EA, in typical fashion, seems to have caught on to the online component and the current rise in popularity free-to-play games and want to run with it as far as possible. Though this may be a sign that they are overzealous. Regardless, the Escapist details EA’s plans to ensure that every title released from them is online and free-to-play:

“Electronic Arts COO Peter Moore says connectivity and free-to-play are going to be ‘part and parcel’ of every major franchise in the company’s stable.

There was a time, long, long ago, when a studio made a game and released it, and gamers purchased the game and played it, and if all went well they looked forward to the sequel and played something else in the meantime. It was a simple system, for a simpler era; but times have changed, and Moore says the days of ‘fire-and-forget’ game development are over forever […]

The same thing holds true of always-on gaming, which Moore said is now a part of everything EA does. ‘We don’t ship a game at EA that is offline. It just doesn’t happen,’ he said. ‘And gamers either want to be connected, so that your stats and your achievements and whatever you do certainly reflect who you are, or you want the full multiplayer experience on top of that. We don’t deliver offline experiences anymore [….]'”

Admittedly, always-online, DRM, and other facets are inevitable, they quite literally represent the future of gaming. Anyone who is involved in PC gaming to even the mildest degree is already entrenched in these methods of distribution and operation, and it works out rather well.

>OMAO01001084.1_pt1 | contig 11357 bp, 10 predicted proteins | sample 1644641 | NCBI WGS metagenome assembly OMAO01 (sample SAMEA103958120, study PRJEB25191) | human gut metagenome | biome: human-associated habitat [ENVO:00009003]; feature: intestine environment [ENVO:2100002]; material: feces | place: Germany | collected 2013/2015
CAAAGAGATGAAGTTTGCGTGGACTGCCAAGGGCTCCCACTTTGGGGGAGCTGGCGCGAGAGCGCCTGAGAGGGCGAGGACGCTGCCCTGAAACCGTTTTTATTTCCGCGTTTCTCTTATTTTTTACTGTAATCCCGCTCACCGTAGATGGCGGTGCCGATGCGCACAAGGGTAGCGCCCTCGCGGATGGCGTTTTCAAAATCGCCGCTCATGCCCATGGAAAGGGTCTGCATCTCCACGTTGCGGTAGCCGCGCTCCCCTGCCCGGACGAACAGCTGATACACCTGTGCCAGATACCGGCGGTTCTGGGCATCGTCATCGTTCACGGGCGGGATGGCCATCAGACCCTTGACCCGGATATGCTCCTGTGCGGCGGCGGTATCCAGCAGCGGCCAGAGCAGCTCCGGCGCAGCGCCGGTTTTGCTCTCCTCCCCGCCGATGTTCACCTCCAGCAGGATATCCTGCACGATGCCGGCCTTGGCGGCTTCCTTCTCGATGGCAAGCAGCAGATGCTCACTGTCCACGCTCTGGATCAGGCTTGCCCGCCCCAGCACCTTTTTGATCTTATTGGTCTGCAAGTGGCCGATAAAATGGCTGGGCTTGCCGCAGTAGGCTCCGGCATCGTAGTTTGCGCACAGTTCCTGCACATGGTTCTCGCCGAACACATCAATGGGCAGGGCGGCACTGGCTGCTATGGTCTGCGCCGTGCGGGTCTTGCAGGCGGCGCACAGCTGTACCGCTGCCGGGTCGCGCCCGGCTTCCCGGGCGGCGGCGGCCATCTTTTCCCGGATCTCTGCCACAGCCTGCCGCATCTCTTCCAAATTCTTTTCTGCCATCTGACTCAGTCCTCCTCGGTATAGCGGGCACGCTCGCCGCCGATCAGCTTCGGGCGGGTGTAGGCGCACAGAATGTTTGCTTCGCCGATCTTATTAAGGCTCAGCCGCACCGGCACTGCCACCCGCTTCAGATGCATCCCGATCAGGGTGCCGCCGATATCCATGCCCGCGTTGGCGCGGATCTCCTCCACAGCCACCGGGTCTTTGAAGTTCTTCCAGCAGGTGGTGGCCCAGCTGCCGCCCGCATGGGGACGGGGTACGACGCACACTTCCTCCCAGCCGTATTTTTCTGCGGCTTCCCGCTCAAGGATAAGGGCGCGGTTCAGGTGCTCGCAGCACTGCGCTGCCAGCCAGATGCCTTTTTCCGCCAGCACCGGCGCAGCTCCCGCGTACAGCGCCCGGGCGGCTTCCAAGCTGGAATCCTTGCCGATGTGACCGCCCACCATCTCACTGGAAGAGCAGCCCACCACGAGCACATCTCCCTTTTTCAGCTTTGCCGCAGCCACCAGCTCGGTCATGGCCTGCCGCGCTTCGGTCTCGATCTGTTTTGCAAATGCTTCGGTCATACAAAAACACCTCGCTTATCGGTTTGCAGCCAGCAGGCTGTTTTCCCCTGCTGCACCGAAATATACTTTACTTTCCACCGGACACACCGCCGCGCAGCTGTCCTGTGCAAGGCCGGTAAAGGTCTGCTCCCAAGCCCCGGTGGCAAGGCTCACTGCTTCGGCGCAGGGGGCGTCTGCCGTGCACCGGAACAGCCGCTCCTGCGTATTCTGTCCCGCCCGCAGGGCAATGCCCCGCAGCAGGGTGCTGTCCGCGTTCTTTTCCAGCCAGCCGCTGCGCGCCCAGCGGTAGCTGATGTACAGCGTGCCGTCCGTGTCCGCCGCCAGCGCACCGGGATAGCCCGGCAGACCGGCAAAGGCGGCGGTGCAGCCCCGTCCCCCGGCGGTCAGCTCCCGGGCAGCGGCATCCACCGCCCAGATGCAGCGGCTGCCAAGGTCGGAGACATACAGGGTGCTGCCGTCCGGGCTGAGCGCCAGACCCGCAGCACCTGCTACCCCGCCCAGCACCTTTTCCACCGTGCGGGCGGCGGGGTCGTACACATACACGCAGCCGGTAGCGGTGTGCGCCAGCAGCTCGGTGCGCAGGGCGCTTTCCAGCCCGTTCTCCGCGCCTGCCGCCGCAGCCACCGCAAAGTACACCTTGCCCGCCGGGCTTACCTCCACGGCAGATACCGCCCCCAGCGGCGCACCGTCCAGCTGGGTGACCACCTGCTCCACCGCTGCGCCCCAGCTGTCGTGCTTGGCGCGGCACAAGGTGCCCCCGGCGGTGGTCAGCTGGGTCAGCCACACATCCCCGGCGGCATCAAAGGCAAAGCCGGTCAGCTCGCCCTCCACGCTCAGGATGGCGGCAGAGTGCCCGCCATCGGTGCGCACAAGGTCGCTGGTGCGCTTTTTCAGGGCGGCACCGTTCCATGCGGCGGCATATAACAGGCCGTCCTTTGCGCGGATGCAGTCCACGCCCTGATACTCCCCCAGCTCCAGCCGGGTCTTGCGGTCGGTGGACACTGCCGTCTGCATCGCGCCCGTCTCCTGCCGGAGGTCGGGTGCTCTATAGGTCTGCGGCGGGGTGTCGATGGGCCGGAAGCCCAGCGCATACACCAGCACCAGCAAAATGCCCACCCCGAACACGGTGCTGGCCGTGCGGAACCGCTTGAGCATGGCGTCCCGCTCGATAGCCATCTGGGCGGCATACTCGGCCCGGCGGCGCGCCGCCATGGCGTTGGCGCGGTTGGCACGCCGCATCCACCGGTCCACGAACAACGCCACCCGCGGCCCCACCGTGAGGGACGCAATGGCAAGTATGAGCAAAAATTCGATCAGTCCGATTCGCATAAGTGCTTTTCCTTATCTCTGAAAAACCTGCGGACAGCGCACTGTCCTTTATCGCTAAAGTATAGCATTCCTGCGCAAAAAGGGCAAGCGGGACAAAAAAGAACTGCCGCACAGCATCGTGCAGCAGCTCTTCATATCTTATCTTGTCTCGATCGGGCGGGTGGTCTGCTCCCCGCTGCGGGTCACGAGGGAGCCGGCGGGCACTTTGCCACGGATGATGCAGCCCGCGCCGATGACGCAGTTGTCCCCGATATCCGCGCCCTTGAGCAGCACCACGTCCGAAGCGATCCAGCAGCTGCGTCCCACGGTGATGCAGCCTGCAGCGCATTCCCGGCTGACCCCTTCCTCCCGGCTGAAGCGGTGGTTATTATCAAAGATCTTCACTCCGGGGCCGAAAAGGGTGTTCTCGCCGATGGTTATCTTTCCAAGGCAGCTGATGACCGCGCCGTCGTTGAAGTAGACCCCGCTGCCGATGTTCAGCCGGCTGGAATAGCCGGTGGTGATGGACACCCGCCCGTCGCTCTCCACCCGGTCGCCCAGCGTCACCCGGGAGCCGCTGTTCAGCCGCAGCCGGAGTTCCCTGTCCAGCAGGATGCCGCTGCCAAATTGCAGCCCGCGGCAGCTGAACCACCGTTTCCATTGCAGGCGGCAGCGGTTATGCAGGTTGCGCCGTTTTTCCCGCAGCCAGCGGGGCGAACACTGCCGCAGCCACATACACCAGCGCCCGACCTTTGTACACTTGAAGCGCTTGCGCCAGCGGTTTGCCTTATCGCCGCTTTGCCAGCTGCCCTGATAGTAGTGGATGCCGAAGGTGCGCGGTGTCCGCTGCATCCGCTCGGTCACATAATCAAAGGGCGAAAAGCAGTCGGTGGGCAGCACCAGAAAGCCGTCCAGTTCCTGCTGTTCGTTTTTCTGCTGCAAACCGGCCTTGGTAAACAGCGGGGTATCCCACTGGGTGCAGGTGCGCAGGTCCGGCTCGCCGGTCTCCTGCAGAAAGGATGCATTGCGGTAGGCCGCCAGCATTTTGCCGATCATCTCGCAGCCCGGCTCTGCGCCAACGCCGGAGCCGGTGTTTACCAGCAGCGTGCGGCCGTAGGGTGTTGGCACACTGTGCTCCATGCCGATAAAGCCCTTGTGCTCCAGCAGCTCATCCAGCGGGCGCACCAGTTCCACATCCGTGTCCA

Valve’s online distribution system, Steam, is of course the best and most notable example, offering consistent sales and fair prices.

The issue, however, could be one of flooding yet another market. When smartphone and mobile gaming first came onto the scene, many developers and companies declared that they were going to focus primarily on that particular market, with Square Enix offering a notable example.

What did not change were their tactics and pricing strategy, and EA’s apparent fervor to get involved in the free-to-play market signals much of the same thing. EA is nothing if not willing to shortchange the consumer at every turn for a few potential dollars. Similar to the controversy which occurred with Mass Effect 3’s From Ashes DLC, along with the superfluous online multiplayer mode and cash shop, it is highly unlikely that anyone would be surprised if such stringent blocking of integral user content and overt microtransactions in future titles as well.

As to what EA has to lose or gain from this “bold step forward” has yet to be seen, however.